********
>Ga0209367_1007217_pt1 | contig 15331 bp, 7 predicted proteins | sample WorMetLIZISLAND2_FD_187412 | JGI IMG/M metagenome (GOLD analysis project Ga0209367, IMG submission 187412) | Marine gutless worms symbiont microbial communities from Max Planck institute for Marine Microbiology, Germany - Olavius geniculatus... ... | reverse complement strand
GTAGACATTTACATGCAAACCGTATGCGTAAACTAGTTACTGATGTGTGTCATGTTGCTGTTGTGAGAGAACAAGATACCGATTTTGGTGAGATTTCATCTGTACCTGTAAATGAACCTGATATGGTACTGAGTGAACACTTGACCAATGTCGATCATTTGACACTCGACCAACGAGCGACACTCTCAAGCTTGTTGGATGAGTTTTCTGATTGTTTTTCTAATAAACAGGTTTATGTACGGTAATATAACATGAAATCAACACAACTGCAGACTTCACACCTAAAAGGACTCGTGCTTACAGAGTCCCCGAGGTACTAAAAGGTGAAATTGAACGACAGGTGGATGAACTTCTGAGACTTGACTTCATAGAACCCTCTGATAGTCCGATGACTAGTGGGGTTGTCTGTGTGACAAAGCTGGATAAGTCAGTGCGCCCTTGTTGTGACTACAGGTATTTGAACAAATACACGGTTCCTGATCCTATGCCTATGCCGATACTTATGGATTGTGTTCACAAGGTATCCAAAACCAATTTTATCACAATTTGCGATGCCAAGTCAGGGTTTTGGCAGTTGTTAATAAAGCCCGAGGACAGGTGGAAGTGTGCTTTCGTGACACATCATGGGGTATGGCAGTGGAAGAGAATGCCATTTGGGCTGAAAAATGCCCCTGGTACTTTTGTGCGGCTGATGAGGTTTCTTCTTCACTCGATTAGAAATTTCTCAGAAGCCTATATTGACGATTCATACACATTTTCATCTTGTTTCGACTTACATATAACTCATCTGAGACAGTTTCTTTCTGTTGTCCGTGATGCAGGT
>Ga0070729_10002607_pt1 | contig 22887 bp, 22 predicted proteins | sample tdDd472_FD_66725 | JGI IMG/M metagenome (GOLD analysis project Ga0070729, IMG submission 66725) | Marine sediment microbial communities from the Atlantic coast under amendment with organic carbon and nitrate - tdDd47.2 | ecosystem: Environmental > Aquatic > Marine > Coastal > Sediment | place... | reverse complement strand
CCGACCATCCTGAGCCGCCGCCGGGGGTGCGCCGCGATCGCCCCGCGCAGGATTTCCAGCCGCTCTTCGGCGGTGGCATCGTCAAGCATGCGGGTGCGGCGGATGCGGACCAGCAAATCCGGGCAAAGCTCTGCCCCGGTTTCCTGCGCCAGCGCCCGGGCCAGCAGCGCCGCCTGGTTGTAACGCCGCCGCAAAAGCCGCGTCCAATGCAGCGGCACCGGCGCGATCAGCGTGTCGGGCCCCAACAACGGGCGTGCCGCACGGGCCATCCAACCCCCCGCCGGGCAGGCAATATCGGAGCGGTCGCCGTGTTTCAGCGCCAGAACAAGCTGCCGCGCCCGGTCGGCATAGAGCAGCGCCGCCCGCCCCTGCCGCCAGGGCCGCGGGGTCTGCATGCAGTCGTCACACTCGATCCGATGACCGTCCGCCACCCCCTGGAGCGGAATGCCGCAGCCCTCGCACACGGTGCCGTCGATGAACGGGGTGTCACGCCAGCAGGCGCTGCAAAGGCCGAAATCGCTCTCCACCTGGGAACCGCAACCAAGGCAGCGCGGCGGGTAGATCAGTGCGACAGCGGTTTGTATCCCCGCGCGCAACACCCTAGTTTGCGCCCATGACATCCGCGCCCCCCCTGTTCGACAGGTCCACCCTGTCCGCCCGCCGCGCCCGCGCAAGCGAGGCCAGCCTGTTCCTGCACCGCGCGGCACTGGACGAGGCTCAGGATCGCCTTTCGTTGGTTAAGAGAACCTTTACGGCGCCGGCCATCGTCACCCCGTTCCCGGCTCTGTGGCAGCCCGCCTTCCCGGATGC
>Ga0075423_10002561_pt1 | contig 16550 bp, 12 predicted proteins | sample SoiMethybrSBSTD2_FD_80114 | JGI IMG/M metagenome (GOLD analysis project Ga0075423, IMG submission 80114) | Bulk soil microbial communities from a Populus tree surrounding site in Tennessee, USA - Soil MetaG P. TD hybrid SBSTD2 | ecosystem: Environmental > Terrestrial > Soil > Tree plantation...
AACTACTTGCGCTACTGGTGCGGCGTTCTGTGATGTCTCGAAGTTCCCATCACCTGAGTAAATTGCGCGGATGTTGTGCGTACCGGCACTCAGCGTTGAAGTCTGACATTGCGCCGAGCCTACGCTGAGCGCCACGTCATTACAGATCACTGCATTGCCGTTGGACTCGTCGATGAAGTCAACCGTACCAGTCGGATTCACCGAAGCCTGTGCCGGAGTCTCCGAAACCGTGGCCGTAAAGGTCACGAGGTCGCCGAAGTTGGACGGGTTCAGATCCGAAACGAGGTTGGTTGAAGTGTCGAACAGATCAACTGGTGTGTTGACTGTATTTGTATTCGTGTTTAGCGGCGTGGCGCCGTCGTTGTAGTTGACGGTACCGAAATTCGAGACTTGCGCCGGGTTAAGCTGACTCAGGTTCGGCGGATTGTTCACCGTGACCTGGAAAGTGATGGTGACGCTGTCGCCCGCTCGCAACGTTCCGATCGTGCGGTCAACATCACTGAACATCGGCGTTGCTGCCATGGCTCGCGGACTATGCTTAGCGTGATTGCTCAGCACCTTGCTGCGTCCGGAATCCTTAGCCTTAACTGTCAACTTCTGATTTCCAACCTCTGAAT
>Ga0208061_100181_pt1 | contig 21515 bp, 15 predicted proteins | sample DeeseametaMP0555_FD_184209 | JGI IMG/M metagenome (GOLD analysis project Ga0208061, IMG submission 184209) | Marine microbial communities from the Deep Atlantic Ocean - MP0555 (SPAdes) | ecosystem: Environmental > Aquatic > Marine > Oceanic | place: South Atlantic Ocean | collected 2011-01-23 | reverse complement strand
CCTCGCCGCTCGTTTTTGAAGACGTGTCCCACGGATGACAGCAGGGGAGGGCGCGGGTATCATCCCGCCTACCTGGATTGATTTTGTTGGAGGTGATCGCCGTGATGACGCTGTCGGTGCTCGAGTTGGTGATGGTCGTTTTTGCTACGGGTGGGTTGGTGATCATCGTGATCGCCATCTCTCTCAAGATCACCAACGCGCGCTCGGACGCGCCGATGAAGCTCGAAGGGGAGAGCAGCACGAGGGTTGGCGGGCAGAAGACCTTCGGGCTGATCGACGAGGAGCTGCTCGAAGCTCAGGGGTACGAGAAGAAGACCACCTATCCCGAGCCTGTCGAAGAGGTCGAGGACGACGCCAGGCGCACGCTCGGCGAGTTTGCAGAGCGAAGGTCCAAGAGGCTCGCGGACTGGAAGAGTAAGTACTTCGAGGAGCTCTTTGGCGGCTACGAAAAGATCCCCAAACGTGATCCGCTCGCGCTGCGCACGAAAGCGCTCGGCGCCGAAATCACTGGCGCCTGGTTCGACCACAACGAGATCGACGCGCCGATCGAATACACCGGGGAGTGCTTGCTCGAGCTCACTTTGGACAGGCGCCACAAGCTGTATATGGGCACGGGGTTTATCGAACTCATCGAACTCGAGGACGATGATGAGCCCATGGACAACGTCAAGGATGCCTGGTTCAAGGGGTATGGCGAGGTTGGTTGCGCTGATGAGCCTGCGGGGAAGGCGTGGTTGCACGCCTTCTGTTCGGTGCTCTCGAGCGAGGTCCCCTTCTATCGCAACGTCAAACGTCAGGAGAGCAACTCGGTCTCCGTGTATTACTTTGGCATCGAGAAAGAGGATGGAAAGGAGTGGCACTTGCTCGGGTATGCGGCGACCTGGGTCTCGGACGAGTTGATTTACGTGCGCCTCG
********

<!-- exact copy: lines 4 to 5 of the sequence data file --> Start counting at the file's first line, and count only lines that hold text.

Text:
CCGACCATCCTGAGCCGCCGCCGGGGGTGCGCCGCGATCGCCCCGCGCAGGATTTCCAGCCGCTCTTCGGCGGTGGCATCGTCAAGCATGCGGGTGCGGCGGATGCGGACCAGCAAATCCGGGCAAAGCTCTGCCCCGGTTTCCTGCGCCAGCGCCCGGGCCAGCAGCGCCGCCTGGTTGTAACGCCGCCGCAAAAGCCGCGTCCAATGCAGCGGCACCGGCGCGATCAGCGTGTCGGGCCCCAACAACGGGCGTGCCGCACGGGCCATCCAACCCCCCGCCGGGCAGGCAATATCGGAGCGGTCGCCGTGTTTCAGCGCCAGAACAAGCTGCCGCGCCCGGTCGGCATAGAGCAGCGCCGCCCGCCCCTGCCGCCAGGGCCGCGGGGTCTGCATGCAGTCGTCACACTCGATCCGATGACCGTCCGCCACCCCCTGGAGCGGAATGCCGCAGCCCTCGCACACGGTGCCGTCGATGAACGGGGTGTCACGCCAGCAGGCGCTGCAAAGGCCGAAATCGCTCTCCACCTGGGAACCGCAACCAAGGCAGCGCGGCGGGTAGATCAGTGCGACAGCGGTTTGTATCCCCGCGCGCAACACCCTAGTTTGCGCCCATGACATCCGCGCCCCCCCTGTTCGACAGGTCCACCCTGTCCGCCCGCCGCGCCCGCGCAAGCGAGGCCAGCCTGTTCCTGCACCGCGCGGCACTGGACGAGGCTCAGGATCGCCTTTCGTTGGTTAAGAGAACCTTTACGGCGCCGGCCATCGTCACCCCGTTCCCGGCTCTGTGGCAGCCCGCCTTCCCGGATGC
>Ga0075423_10002561_pt1 | contig 16550 bp, 12 predicted proteins | sample SoiMethybrSBSTD2_FD_80114 | JGI IMG/M metagenome (GOLD analysis project Ga0075423, IMG submission 80114) | Bulk soil microbial communities from a Populus tree surrounding site in Tennessee, USA - Soil MetaG P. TD hybrid SBSTD2 | ecosystem: Environmental > Terrestrial > Soil > Tree plantation...